Latin name: Equus caballus
Source material: Dander
Common names: Horse, Domestic Horse
Direct or indirect contact with animal allergens frequently causes sensitisation.
Except for a few feral populations, and one extremely endangered wild one (Przewalski's Horse), Horses are domesticated. Long used as a means of transportation, pleasure, work, and even war, Horses have been involved in much of human history. Domestic Horse breeds are numerous and highly various. Although little used for work today in developed countries, Horses are widely owned for recreational riding and show activities.
Horses are found in agricultural and recreational settings.
Horsehair is encountered in antique furniture, and Horse meat is eaten in some countries in place of Beef. Horsehide is used in making baseballs and certain other leather goods.
At least 16 allergens have been isolated from Horse (1-4) . Several allergens have been shown to be glycoproteins, including a 27 and a 31 kDa protein (5).
A number of allergens have been characterised:
- Equ c 1, Mw 25 kDa, a lipocalin (6-10).
- Equ c 2, Mw 16 kDa, a lipocalin (6, 8, 10-12).
- Equ c 3 Mw 67 kD albumin (Ag3) (10, 12).
- Equ c 4, Mw 18.7 kDa (6, 12).
- Equ c 5, Mw 16.7 kDa (6).
Various isoforms of Equ c 1 and Equ c 2, have been identified, including Equ c 2.0101 and Equ c 2.0102 (4, 11). Both allergens have been cloned from the sublingual salivary glands and have also been found to be expressed in the liver and submaxillary salivary glands (7).
The protein content of Horse dander is more than double that of Horse hair and skin scrapings, while the carbohydrate content is of the same order. The most important allergen in Horse dander appears to be a 27 kDa glycoprotein (the lipocalin Equ c 1). An important 67 kDa allergen was also isolated and was thought to probably be Horse albumin. Although common allergens appeared to be present in these extracts, unique allergens were present in all extracts (13).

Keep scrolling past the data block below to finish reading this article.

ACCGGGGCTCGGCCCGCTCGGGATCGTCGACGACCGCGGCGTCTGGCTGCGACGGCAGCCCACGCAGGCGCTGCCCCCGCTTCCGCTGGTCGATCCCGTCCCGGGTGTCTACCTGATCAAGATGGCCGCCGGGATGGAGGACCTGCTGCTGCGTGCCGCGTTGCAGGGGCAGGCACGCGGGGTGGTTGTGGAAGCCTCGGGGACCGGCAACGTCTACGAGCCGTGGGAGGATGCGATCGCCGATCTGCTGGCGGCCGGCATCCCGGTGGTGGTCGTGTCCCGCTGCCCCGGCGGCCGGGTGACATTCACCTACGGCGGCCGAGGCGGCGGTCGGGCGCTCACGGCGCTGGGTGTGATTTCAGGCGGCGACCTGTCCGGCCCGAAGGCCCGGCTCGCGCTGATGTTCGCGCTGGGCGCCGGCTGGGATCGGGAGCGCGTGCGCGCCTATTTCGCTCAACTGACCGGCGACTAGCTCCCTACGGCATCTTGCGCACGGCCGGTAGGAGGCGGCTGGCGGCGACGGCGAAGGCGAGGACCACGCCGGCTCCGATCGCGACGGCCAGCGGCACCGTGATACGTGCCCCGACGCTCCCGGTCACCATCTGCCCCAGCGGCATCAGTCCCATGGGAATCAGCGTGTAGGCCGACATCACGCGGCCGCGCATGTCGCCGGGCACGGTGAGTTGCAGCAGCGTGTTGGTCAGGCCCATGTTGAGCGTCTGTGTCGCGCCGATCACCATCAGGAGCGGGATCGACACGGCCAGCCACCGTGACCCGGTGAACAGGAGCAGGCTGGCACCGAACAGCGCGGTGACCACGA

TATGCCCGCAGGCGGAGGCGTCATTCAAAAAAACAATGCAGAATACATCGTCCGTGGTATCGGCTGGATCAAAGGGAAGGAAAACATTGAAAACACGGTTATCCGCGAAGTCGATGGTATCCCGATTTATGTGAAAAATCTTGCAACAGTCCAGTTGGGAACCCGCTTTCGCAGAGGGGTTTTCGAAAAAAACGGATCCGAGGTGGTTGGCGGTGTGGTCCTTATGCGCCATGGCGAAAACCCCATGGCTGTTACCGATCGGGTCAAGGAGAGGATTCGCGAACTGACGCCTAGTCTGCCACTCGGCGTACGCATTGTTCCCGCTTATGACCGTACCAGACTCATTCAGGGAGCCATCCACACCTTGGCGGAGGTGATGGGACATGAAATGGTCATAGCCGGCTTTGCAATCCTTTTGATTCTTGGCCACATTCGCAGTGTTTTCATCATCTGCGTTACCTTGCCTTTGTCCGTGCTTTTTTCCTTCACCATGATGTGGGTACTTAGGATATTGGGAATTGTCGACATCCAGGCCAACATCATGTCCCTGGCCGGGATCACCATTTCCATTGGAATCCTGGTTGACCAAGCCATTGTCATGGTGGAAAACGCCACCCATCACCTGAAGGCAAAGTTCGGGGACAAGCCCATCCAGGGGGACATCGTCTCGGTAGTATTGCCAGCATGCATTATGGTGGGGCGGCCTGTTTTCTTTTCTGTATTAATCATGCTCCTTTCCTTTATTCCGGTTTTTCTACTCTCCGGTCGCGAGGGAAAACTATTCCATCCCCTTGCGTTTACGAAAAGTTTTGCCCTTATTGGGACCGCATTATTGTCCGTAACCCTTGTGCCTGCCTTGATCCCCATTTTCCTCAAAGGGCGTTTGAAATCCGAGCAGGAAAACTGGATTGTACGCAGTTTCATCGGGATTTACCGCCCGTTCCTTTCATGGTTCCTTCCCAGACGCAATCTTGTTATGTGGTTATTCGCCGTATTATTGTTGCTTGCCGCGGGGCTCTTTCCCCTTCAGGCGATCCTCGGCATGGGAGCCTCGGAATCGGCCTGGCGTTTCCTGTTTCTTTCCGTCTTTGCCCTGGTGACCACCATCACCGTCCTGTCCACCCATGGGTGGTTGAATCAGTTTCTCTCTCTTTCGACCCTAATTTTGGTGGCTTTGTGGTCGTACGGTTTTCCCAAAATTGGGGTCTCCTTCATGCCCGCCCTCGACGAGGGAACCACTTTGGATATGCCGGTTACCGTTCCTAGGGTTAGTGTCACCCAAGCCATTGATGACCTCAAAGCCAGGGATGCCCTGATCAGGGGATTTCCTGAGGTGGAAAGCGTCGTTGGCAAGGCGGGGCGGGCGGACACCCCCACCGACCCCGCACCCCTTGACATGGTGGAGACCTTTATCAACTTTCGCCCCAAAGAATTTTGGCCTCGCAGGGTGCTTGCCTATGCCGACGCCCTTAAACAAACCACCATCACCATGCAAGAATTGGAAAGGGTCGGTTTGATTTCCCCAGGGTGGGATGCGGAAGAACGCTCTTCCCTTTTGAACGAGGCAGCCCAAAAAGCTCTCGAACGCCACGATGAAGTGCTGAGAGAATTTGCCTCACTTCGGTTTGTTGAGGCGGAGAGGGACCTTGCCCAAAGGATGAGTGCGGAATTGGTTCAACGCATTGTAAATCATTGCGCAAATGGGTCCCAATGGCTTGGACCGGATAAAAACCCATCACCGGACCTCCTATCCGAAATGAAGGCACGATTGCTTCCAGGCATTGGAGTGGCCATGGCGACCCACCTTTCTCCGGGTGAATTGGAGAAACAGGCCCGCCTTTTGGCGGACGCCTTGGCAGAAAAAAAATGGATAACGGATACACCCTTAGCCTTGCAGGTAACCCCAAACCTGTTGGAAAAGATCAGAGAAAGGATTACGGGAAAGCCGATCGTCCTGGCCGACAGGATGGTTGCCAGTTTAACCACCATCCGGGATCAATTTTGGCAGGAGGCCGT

Breeders and patients with asthma have claimed that Bashkir Horses are nonallergenic. A study demonstrated considerable inter-breed and within-breed variation but no breed-specific allergens. Dander from all breeds investigated contained the most important known allergens, and the allergenic content of dander from Bashkir Horses was similar to that of other breeds (14).
Horse allergens can be carried on clothing and can thus be found in domestic dust samples from urban environments (15).
RAST inhibition experiments have demonstrated cross-reactivity between Fallow Deer and Horse allergen extracts (16).
IgE mediated reactions
Horse allergy occurs among people who regularly handle Horses, either professionally or for recreational purposes, resulting in the induction or exacerbation of asthma, allergic rhinitis, allergic conjunctivitis and occupational asthma (17-23). Horse allergy has also been reported to result in angioedema, respiratory distress, and poorly controlled asthma (15).
In a study reviewing children seen for allergy to Horses over a period of 11 years (35 boys and 21 girls, 35 of them were under 10 years of age), the main clinical signs reported were ocular symptoms (36), asthma (30) and rhinopharyngitis (24).
All the children had highly positive skin-specific IgE tests, and 62% had high specific IgE (class 3 and 4) and were polysensitised. In several children, the first symptoms occurred at the time of the first known contact with a Horse or Pony (24). Horse allergy has been reported to decrease with age (25).